Wolfe has of course made a name for himself over the years as a social contrarian, poking holes particularly in the various chimera of cultural elitism. And Kingdom of Speech is no different. Happily, the piñata of choice this time round is Darwinism, at least that form of Darwin’s theory of evolution that is propped up by elite snobbishness and pretension, and by extension, every form of scientism that is impervious to critique by virtue of personality cult (and the like).
The particular tale that Wolfe weaves in KOS concentrates on the nagging question of language and speech. It begins with the self-taught British naturalist Alfred Wallace who initially hypothesized a form of natural descent and survival of the fittest alongside Charles Darwin, but who later raised criticisms of the all-encompassing theory based on questions about the human soul and spirituality and in particular the problem of human language. Wolfe tells the story through the extant correspondence between the scientific celebrities of Britain, Charles Lyell, the established icon, and Charles Darwin, the rising star and soon-to-be darling of cultural agnosticism of every sort. And what becomes apparent is a fair bit of handling, PR-stunting, packaging, framing, and attempts at controlling the narrative. The point is searingly obvious: even when a nobody naturalist studying flora and fauna on a volcanic island off the Malay Archipelago puts forward a theory that resembles what Darwin had been sluggishly pattering around for nearly a decade, the fretting and frenzy of recognition, honor, defensiveness, and spin — all set in (with appropriate Victorian detachment).
Wolfe’s point, his real damning point, is that Darwin and Lyell and their many accomplices have always had commitments deeper than a pure, honest search for truth. There were objections to Darwin’s theory of Natural Selection from the get-go, some based on religious, Scriptural grounds, some based on moral, ethical grounds, and still others based on more empirical grounds, one of the latter being, Max Muller’s (should have an umlaut over the “u”) scathing assaults on Darwin’s theory for it’s failure to reckon with the most distinctive elements of human beings, namely all the artifacts, everything that is so patently unnatural about man: algebra, Shakespeare, castles, liturgy, Rembrandt, freedom, and the “mother of all artifacts” the Word. It would be Stephen Jay Gould in 1978 who would finally label Darwin’s theory as a feat beyond Kipling’s Just-So Stories, and Gould was no evolution-denier, he just didn’t mind pointing out a fact when he saw one.
But this was the nagging question unaccounted for in Darwin: the chasm separating human beings from the animal kingdom. Sure, there might be some superficial similarities between the chimpanzees and orangutans, but the divide yawns ever wider: Augustine, Aquinas, Bach, Henry Ford, Orville Wright, Larry Bird, Steve Jobs — creativity, choice, language, beauty, technology, self-awareness, morality, justice, mercy, love. It was Noam Chomsky who took up the elitist baton in the 20th century proposing a theory of language grounded in a particular part of the brain that he theorized would be discovered and confirmed very soon, very, very soon, any minute now… establishing a universal origin and template for human language, thus bridging the gap. Until… Daniel L. Everett came along, a pesky evangelical Methodist missionary turned linguist, cultural anthropologist, who began publishing contrary findings from his field work with members of a tribe called the Piraha (pronounced Pee-da-Hannh), isolated deep in the Brazilian Amazon. And the story of frantic narrative spin and academic bullying repeats itself again. Like a theme.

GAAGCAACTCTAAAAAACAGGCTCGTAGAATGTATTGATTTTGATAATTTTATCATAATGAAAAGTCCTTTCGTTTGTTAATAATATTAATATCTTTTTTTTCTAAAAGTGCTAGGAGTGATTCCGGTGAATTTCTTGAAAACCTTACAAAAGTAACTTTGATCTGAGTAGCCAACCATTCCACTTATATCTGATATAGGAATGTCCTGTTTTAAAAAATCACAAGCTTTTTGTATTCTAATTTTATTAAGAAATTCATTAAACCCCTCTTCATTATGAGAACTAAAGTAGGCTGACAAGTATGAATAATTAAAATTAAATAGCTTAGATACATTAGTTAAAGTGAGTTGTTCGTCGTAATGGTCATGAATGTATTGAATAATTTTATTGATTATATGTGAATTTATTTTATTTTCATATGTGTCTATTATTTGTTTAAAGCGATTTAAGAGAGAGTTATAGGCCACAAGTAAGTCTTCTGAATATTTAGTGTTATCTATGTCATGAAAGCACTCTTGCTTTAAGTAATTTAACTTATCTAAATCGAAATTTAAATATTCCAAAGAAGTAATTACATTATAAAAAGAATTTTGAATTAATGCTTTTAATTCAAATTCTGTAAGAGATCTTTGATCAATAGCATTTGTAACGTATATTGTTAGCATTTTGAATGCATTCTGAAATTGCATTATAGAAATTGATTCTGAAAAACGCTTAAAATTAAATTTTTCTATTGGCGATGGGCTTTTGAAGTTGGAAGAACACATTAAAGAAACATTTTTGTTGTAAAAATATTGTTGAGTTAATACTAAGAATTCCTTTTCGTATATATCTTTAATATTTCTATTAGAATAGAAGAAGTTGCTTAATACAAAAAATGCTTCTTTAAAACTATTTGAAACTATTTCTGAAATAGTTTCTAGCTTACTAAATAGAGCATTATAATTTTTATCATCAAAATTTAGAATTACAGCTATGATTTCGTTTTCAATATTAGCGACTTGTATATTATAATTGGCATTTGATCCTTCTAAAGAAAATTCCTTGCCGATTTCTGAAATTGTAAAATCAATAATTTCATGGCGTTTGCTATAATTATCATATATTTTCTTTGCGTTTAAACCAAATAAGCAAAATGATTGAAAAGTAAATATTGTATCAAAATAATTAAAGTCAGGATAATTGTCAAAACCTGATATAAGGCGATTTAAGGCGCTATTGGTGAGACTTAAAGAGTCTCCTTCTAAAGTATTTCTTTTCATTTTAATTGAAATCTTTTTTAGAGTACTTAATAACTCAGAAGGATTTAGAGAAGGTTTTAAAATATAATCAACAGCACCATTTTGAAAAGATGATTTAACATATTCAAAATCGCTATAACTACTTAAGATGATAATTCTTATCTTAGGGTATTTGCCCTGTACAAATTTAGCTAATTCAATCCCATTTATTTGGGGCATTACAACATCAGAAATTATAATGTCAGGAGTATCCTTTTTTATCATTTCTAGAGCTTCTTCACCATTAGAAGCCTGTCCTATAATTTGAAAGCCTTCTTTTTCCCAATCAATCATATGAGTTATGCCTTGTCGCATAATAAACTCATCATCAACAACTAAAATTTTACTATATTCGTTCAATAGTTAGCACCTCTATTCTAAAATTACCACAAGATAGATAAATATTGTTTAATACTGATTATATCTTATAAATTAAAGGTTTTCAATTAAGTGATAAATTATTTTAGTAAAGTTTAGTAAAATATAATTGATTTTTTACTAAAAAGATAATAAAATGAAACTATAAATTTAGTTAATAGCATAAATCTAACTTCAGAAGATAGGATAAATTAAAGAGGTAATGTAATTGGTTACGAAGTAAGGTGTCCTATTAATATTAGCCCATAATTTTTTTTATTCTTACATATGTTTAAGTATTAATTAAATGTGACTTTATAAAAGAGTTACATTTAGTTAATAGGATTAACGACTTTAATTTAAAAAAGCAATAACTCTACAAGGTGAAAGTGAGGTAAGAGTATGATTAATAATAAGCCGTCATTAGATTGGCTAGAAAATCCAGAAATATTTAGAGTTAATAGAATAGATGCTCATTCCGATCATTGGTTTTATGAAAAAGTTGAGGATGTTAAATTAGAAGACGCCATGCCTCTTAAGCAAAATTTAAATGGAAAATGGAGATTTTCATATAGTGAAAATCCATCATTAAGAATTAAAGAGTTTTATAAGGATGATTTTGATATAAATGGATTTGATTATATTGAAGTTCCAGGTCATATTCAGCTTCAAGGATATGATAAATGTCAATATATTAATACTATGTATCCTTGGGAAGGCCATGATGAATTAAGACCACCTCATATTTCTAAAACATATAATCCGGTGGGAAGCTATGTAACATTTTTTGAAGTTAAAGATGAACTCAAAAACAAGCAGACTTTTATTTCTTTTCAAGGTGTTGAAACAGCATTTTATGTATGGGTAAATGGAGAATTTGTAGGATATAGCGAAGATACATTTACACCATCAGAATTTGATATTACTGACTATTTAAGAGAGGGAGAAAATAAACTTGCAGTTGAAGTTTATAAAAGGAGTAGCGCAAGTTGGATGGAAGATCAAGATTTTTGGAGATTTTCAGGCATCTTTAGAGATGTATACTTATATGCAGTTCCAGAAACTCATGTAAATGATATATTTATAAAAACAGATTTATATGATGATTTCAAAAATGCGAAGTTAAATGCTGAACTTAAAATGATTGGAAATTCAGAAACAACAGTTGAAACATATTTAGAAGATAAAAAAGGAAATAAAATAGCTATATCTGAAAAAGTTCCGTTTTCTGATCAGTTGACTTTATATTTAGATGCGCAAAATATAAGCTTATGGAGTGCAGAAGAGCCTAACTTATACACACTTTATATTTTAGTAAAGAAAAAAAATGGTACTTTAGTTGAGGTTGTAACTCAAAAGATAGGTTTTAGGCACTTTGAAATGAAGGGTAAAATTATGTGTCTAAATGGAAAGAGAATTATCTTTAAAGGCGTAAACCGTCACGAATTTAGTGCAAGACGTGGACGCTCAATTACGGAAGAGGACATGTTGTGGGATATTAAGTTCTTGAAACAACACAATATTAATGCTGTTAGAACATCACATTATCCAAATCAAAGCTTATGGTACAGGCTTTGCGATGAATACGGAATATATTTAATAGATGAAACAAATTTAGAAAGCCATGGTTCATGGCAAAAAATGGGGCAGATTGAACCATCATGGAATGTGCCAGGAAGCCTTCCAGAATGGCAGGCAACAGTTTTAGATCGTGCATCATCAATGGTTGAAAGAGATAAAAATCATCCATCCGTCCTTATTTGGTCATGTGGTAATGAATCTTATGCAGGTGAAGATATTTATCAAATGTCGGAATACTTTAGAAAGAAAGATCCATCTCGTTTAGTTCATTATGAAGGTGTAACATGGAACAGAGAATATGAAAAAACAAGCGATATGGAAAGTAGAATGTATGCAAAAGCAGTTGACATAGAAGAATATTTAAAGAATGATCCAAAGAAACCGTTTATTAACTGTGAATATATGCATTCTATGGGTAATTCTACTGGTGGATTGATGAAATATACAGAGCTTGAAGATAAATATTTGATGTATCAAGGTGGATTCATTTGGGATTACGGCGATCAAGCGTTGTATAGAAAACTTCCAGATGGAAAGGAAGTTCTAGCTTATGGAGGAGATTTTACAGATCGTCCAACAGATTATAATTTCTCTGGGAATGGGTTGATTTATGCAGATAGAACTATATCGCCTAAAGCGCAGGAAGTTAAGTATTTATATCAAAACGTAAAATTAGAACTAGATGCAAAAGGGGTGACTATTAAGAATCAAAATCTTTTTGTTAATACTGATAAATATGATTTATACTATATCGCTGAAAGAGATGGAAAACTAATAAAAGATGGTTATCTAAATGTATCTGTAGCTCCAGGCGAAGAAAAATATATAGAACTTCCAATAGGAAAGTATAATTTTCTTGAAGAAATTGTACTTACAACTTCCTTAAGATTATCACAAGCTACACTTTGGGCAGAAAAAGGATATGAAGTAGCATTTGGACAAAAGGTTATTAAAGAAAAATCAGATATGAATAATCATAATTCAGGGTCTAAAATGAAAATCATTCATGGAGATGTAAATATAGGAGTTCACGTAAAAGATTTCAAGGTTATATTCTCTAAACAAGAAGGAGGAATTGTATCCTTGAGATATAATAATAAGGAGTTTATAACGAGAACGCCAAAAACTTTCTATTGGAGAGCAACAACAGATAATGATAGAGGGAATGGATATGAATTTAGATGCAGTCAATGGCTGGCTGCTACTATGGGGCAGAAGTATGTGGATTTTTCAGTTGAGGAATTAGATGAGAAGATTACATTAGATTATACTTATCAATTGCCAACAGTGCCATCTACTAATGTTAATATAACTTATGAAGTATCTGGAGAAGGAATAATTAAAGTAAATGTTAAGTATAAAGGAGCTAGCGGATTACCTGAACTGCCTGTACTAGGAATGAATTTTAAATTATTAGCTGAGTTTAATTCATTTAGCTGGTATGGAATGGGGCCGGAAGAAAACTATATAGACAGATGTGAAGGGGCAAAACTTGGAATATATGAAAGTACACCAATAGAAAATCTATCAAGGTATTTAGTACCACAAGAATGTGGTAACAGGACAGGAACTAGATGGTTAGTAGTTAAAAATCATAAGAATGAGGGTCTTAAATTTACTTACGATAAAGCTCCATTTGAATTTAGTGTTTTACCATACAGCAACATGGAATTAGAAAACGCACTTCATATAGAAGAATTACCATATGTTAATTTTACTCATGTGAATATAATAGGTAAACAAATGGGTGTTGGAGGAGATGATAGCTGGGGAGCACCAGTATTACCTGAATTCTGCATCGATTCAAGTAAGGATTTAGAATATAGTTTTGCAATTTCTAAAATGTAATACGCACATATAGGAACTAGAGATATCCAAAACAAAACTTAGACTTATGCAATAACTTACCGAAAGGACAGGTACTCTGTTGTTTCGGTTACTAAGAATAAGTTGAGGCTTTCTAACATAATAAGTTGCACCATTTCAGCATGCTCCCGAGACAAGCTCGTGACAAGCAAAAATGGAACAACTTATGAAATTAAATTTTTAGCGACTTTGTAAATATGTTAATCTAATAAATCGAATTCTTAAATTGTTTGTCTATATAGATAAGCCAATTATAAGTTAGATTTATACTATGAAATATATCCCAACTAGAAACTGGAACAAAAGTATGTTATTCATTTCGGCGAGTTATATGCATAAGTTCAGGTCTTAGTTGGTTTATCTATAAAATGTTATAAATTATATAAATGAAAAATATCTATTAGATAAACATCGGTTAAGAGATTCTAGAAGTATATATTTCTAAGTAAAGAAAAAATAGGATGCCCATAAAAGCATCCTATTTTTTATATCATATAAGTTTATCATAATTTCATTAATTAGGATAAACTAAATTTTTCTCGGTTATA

Of course the deep irony is that the limb the Darwinists are desperate to protect depends upon the freedom of language. In other words, what the naturalists are demanding, insisting upon is that the herds of the uninitiated fall into line, in the name of… Natural Selection? Here, let us demand that you think the thoughts and say the words that we think are natural. You don’t agree? Shut up. Of course on the one hand there is a fair bit of Survival of the Fittest being exercised in the attempted coup, but on the other hand it’s being propped up with a veneer of Truth. But you can’t keep insisting on truth and not expect people to actually believe you and then question the emperor’s new clothes.
Where Wolfe lands is perilously close to a fully coherent rebuttal to Darwinism. As it stands it’s a wonderful takedown and a well-aimed missile. Darwinism, scientism, elite-ism are worthy foes, and well-armed Anakim deserving of every smooth stone we can find. Cut off their heads and lift them up for all to see. Yet, this is a bit like assassinating dictators in third world countries: they’ll grow a new one in two years. Wolfe sees through the fog of postmodernity (and modernity) more clearly than most, but he doesn’t seem to reckon with one of the other most obvious artifacts of human existence: evil. If we are to take the Kingdom of Speech seriously, let’s face the six-fingered giant-demon at the heart of all our elitist pomposity. It’s the arrogant bitch inside every son of Adam. It’s the grandiose self-worship and self-protection that drives all the cover-ups, all the spin jobs, all the mincing of words, all the fretting letters. What will we do about that problem, Mr. Wolfe? What will we do about sin? That’s the real nagging question, that’s the deepest ache: guilt, shame, regret — what every last human being is most painfully self-aware of, that we are responsible creatures who have done wrong. How will we wash our hands of that? How will we tell the Truth about that? Unless we do, unless we tell that truth, we are still complicit in the Darwinian game.
Wolfe is right though… In the beginning was the Word. I pray that very soon he beholds the glory of that Word, full of grace and truth.